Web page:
broner rees fight

Undefeated WBC Lightweight World Champion Adrien Broner (Left) and former World Champion Gavin Rees (Right) pose on February 12, 2013 in New York City.

Rich Kane - Hoganphotos/Golden Boy Promotions

ATLANTIC CITY - Gary Lockett has been to Boardwalk Hall once before.

On June 7, 2008, the native of Wales suffered a third-round TKO loss against then-middleweight champion Kelly Pavlik. Lockett was hopelessly overmatched to the point where his trainer, Enzo Calzaghe, threw a white towel into the ring to save him from further punishment.

Lockett retired immediately afterward.

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"Truth be told, I was done a few years before that fight, but I had to try to take advantage of the opportunity," Lockett said Thursday at Caesars Atlantic City.

"I had bought some property back home over the years and have always had a life outside of boxing. That fight against Kelly showed me I wasn't on that level and I wasn't about to just keep fighting for no reason. When I retired, I thought I was done with boxing. I had no intentions of going back."

He'll be back at Boardwalk Hall on Saturday night, albeit in a different role. Lockett is the head trainer for fellow Wales native Gavin Rees (37-1-1, 18 KOs), who will be challenging WBC lightweight champion Adrien Broner (25-0, 21 KOs) on HBO Championship Boxing.

Lockett's most important contribution to Rees' career came outside the ring. In early 2010, Rees thought he needed to change trainers after spending his entire pro career with Calzaghe, and turned to Lockett. Lockett said he was interested, but only if Rees would bypass his weekly visits to the pub and dedicate himself to boxing.

"We met for a coffee and I read him the riot act," Lockett said with a smile. "Gavin was a party animal at the time and I told him there could be none of that if he wanted me to train him."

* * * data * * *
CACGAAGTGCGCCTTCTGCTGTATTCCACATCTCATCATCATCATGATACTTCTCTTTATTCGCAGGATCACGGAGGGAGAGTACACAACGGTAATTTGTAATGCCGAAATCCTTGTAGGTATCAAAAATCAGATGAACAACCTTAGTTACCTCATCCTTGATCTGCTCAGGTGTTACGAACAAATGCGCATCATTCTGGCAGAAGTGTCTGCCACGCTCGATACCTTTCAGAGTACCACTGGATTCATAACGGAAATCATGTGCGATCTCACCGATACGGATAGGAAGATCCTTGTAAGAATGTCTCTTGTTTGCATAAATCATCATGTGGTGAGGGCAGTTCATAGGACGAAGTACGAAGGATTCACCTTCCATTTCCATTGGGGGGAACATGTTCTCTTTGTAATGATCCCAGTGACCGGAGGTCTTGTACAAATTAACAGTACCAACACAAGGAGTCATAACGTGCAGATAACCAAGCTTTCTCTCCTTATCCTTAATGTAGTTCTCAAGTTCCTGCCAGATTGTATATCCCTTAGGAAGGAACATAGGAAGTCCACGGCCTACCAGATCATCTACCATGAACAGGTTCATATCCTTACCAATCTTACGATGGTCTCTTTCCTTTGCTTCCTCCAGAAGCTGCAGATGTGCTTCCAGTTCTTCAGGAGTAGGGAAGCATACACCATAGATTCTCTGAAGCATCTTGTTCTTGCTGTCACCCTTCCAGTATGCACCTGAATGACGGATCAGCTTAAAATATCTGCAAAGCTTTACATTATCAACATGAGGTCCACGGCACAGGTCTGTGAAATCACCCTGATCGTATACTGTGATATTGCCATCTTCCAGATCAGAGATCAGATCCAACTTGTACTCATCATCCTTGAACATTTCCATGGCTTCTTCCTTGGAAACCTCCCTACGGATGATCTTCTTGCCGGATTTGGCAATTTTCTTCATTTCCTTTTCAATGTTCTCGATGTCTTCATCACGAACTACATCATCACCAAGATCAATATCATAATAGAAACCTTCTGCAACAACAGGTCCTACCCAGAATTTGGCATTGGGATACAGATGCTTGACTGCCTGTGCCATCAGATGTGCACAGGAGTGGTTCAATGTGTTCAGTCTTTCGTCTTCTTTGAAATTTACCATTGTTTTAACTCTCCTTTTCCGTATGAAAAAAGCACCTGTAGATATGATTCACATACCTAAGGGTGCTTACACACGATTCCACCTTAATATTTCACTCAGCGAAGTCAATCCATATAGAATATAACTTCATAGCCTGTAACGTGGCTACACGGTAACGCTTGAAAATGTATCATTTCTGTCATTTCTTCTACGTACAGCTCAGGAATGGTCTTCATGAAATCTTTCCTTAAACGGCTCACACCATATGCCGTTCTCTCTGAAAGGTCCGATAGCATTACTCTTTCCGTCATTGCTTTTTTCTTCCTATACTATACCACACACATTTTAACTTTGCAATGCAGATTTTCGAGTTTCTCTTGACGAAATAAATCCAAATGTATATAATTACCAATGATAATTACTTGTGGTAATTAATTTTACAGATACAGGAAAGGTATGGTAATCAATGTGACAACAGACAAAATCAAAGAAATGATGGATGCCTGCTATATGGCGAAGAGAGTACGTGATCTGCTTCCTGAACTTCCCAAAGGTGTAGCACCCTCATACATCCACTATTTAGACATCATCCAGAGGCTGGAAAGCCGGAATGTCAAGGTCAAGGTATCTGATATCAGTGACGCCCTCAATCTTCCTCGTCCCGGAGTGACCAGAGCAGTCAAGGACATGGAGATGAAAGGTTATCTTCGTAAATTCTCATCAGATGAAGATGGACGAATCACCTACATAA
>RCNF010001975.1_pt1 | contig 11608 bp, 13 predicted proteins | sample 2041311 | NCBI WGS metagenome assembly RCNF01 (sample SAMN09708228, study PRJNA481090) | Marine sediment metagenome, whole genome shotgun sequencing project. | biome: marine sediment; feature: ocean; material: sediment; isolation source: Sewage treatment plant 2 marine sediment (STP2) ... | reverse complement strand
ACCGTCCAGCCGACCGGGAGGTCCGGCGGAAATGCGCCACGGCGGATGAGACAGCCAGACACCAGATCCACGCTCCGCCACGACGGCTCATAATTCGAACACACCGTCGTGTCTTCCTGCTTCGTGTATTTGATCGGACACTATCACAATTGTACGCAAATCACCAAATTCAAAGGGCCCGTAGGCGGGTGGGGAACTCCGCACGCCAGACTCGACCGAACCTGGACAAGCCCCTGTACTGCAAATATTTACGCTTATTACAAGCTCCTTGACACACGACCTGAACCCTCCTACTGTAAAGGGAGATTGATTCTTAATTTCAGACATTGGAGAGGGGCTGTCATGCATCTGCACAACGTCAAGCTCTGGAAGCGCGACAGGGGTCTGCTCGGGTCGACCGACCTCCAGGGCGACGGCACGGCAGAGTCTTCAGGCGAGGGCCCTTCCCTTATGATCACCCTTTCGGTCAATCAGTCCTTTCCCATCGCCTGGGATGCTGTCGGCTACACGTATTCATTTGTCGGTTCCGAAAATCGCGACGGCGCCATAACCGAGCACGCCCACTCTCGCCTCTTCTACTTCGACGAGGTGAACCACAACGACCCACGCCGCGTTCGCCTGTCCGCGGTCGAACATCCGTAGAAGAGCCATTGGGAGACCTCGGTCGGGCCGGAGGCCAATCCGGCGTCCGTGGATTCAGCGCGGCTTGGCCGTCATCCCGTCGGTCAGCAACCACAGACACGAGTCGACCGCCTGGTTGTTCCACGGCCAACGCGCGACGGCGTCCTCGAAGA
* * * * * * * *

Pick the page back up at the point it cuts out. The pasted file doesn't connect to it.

For Rees, giving up the occasional pint was not easy. His weekly routine had always included a Saturday night visit at one of the many pubs in his hometown of Newport.

And boxing never got in the way. His old training regimen consisted of grueling workouts during the week, followed by celebrations on the weekends, even when getting ready for a fight.

"It was just on weekends," Rees said with a laugh Thursday. "It was kind of hard to avoid, since there's a pub on every corner. I'd train all week and then go out and wake up on Sunday wondering how I got home."

Since joining up with Lockett, however, he saves the mugs for when he's not in training.

Rees, a former junior-welterweight champion, is 6-0-1 with four knockouts with Lockett in his corner.

But he's expected to have a very tough time keeping that unbeaten streak intact against Broner, a 23-year-old Cincinnati native who's considered one of boxing's rising young stars.

Aside from a tough fight against Daniel Ponce De Leon two years ago, Broner has not been seriously challenged. He won the WBC title at Boardwalk Hall last Nov. 17 with a surprisingly easy eighth-round TKO over then-champ Antonio DeMarco.

There are some boxing experts who view Saturday's fight as a mismatch that could end like Lockett's bout against Pavlik.

"I respect every boxer 110 percent," Broner said Thursday. "I don't know (Rees') name. I think it's 'Cabbage' or something. But I know they don't just give out wins in boxing. You have to earn them and he's earned 37 of them. But if you're not on my level, it's going to show in the ring.

"Sometimes you can be looking over the fence from the road and the grass looks so green from there. But then you actually get over the fence and you realize the grass is brown as (heck)."

Rees and Lockett are hoping to mow Broner down, if for no other reason than to silence one of boxing's loudest trash talkers. And if Rees pulls off the upset, he knows exactly how he'll respond.

"I haven't had a drink since Christmas," Rees said. "But I'm going to go for a pint on Saturday and celebrate my victory."

Seven other bouts are scheduled for Saturday, including a super-middleweight eliminator between top contenders Sakio Bika (30-5-2, 21 KOs) and Nikola Sjekloca (25-0, 7 KOs). The winner will become the mandatory challenger for champion Andre Ward.

Contact David Weinberg:


Lightweights: Adrien Broner (25-0, 21 KOs) vs. Gavin Rees (37-1-1, 18 KOs)

When: Doors open 5:30 p.m. Saturday

Where: Boardwalk Hall,

Atlantic City

TV: HBO, starting at 10:30 p.m.

Tickets: $25 to $200, purchase through Ticketmaster or Boardwalk Hall box office.

Weigh-in: 3:30 p.m. today in Caesars Atlantic City lobby

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